- The initial expectations were to reduce the human resources workforce by over 1,200 full time positions, contributing to a total savings of $173 million over the original seven-year contract term. DMS subsequently revised the projection to reduce the state’s HR-related workforce by 971.5 positions. Thus far, 862 positions have been eliminated, resulting in a 70% reduction in the state’s HR-related workforce.
- One of the biggest challenges with People First is lack of standardization of business practices across agencies, requiring “excessive” customization to the off-the-shelf software (over 200 customized interfaces). Implementing a standardized, statewide business process “would alleviate some of the trouble of software customization and additional workload issues associated with the divergent business processes.”
- An internal assessment of hardware and software at each agency was not conducted prior to launching People First, resulting in incompatibilities between the various infrastructures. Implementation and performance issues arose as a result of not establishing this initial equipment baseline.
- Most agencies went live with People First in 2004 but were instructed to make staff reductions prior to that. Consequently, due to system-related limitations and the elimination of most HR staff, agencies saw an increase in workload which negatively impacted them. DMS reports, however, that the People First program is stabilizing.
- The People First contract was written such that the state turned over its entire HR operations to the vendor; hence, the state will not control or own the software or hardware at the end of the nine-year contract.
- DMS recently conducted the first survey of the People First system and found that 59% of the employees surveyed said that People First met or exceeded expectations. Overall, the service center received the best reviews with 70% of the respondents saying they were satisfied or extremely satisfied and 82% saying staff were friendly.
- Project management has been a challenge. A full-time project team was not established for People First until 2005 and it has already had three project managers. Some early implementation problems “may potentially be attributed to the lack of a dedicated team to ensure success.” However, the CEG report finds that “[t]he current People First team at the DMS is well organized, employee focused and committed to continual improvement.”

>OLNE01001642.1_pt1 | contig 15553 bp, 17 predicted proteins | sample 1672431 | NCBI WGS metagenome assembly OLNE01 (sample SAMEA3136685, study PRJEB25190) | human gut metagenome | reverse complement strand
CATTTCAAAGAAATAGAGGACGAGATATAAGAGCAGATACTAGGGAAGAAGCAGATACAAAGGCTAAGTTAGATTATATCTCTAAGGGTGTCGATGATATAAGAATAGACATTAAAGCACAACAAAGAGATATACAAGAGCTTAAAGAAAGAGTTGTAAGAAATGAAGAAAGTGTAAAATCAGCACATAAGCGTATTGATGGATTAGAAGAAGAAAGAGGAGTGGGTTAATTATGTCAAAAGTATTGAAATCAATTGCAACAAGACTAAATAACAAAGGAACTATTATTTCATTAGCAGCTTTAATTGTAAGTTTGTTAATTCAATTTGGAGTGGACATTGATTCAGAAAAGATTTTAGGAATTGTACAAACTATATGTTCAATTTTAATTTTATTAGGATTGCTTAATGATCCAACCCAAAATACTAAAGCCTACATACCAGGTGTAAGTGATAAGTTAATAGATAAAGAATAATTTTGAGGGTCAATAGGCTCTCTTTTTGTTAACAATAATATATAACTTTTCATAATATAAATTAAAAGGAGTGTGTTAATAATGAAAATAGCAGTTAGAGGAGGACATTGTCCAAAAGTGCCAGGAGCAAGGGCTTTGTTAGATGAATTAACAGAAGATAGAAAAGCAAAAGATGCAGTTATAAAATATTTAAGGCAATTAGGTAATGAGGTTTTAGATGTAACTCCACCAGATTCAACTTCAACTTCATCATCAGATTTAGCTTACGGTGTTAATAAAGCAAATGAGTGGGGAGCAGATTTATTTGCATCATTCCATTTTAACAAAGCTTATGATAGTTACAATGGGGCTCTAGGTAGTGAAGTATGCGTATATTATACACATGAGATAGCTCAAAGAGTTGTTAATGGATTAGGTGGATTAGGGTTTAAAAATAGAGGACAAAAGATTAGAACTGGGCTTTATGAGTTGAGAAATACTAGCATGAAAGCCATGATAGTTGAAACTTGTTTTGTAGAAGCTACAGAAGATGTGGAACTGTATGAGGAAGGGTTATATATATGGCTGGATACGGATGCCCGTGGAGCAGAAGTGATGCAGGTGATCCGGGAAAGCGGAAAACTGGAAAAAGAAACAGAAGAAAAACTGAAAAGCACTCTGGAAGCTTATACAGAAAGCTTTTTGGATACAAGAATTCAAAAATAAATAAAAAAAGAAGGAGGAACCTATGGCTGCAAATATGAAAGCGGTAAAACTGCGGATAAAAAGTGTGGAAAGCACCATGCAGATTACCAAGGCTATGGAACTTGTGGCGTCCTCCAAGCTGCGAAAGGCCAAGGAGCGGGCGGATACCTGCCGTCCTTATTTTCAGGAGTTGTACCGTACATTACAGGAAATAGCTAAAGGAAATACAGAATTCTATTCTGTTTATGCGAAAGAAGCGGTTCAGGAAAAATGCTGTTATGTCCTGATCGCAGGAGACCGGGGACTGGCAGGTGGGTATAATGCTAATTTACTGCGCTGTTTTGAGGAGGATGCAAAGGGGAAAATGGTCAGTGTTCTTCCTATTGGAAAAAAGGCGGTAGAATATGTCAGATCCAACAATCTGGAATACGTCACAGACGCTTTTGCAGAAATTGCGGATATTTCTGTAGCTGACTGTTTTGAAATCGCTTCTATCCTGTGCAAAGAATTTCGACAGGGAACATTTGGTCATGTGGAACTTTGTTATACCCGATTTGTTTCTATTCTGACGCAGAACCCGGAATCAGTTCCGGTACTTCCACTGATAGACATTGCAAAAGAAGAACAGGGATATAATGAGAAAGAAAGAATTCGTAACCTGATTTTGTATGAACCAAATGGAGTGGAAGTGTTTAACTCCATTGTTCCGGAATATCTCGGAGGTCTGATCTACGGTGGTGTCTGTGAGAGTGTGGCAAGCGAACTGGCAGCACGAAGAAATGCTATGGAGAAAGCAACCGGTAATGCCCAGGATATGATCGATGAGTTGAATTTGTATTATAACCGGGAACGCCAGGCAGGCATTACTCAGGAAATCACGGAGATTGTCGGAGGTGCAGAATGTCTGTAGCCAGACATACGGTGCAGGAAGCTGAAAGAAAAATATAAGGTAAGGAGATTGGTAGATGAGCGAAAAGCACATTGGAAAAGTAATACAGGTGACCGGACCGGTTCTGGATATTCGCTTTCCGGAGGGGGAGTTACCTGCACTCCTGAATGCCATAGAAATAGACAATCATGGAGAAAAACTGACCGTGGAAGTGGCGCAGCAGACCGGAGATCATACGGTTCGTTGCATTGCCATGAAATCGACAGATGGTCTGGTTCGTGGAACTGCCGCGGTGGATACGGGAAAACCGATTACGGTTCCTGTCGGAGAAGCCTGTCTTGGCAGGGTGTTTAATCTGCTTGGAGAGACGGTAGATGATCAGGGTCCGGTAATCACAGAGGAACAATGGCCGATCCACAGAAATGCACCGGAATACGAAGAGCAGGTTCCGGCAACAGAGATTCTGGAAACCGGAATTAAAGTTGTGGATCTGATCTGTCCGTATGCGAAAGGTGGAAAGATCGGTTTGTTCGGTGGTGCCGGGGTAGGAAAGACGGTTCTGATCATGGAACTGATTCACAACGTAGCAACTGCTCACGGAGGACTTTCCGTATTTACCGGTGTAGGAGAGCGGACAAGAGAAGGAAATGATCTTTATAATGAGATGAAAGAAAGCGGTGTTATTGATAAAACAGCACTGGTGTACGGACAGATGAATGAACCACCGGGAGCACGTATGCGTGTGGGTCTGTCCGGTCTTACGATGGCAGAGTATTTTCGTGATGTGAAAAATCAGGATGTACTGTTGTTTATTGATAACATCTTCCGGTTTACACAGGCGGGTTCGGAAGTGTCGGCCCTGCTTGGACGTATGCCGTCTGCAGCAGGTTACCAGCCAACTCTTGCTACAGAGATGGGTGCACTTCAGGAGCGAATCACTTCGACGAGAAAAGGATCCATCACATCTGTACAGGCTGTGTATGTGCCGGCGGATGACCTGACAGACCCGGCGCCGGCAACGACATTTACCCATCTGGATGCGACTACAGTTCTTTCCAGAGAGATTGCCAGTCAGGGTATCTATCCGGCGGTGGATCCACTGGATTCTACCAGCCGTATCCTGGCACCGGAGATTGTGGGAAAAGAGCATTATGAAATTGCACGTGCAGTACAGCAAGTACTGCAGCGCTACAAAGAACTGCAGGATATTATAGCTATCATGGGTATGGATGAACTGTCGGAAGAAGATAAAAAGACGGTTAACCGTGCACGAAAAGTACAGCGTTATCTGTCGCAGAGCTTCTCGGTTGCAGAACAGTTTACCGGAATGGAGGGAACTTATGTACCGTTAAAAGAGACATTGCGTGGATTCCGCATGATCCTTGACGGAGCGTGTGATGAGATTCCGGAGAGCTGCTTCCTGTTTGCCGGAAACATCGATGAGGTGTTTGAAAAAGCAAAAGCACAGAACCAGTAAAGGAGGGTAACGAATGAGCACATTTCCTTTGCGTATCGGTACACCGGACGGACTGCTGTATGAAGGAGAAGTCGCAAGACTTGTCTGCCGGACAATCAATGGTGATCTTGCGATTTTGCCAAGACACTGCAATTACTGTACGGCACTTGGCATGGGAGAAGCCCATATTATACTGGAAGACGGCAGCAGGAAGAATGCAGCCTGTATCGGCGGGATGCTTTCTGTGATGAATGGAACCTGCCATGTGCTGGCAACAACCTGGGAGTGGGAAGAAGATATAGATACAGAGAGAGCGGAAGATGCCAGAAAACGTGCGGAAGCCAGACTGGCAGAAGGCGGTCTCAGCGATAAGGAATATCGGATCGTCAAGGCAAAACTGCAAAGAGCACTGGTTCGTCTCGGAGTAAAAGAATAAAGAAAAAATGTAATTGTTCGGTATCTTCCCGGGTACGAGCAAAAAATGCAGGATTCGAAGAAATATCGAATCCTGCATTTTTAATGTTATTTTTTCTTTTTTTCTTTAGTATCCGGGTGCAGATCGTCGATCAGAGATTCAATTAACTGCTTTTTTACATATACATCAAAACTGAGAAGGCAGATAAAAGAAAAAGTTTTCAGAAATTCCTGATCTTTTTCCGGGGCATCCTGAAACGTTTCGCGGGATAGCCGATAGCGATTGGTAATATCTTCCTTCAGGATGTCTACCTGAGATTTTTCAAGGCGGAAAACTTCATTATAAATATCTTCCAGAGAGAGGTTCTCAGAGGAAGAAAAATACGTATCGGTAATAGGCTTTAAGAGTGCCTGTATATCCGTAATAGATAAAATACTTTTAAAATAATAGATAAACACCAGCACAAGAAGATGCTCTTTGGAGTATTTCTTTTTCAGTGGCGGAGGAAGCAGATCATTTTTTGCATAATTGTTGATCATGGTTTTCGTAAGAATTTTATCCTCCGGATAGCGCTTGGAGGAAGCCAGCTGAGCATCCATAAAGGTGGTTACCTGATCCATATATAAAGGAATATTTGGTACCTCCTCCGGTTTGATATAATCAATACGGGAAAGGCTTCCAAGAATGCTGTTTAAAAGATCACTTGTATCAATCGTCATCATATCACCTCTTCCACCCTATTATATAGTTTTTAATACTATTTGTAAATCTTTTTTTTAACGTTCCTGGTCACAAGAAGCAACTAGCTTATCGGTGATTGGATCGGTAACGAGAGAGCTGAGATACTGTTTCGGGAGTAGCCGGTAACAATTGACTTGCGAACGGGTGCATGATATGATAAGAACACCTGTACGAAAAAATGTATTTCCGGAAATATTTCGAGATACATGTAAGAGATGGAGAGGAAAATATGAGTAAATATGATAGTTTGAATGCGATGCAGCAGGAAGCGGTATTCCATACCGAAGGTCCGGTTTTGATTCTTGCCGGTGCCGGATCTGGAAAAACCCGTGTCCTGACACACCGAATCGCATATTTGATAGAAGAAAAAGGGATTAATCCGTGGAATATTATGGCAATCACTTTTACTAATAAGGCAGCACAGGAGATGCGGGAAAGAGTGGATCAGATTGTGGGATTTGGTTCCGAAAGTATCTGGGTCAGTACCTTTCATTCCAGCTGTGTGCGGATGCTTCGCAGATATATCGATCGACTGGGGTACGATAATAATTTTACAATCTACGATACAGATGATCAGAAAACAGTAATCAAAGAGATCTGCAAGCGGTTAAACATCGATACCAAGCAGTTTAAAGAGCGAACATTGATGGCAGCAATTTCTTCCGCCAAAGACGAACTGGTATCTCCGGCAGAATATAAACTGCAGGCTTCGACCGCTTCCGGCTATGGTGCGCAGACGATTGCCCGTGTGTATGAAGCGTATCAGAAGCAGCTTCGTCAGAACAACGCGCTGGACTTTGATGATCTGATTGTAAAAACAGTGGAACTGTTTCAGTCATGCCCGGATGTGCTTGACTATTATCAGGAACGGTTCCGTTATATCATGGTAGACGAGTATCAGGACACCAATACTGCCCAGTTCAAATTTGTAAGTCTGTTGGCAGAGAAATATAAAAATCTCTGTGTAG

The report concludes that in the end, the transition was difficult but the privatization is working, which is something that certainly isn’t made clear in the article above.
Regarding the central question of re-bidding the contract, I’m obviously a fan of subjecting services to regular bidding as a general rule. Competition keeps all parties honest and on their toes and drives down prices. But what, when and how you do it matters, and there’s no doubt that this isn’t your typical state landscaping contract—its a complex, statewide technological system that serves over 200,000 people—and the new system is just getting settled, so to speak.
The obvious difference is that standard operational contracts involve operating something, not building and operating something. As you dial up the contractor’s responsibilities with the design and development of infrastructure systems, you generally tend to dial up the length of the contracts and the complexity. While I can only offer conjecture, I’m assuming that the state and its advisors view re-competing the contract at this point in time as potentially undermining the progress made on rolling out the system thus far and potentially taking on the risk of high transition costs at a terrible time for the state budget. This isn’t a simple decisionmaking process and will be interesting to watch.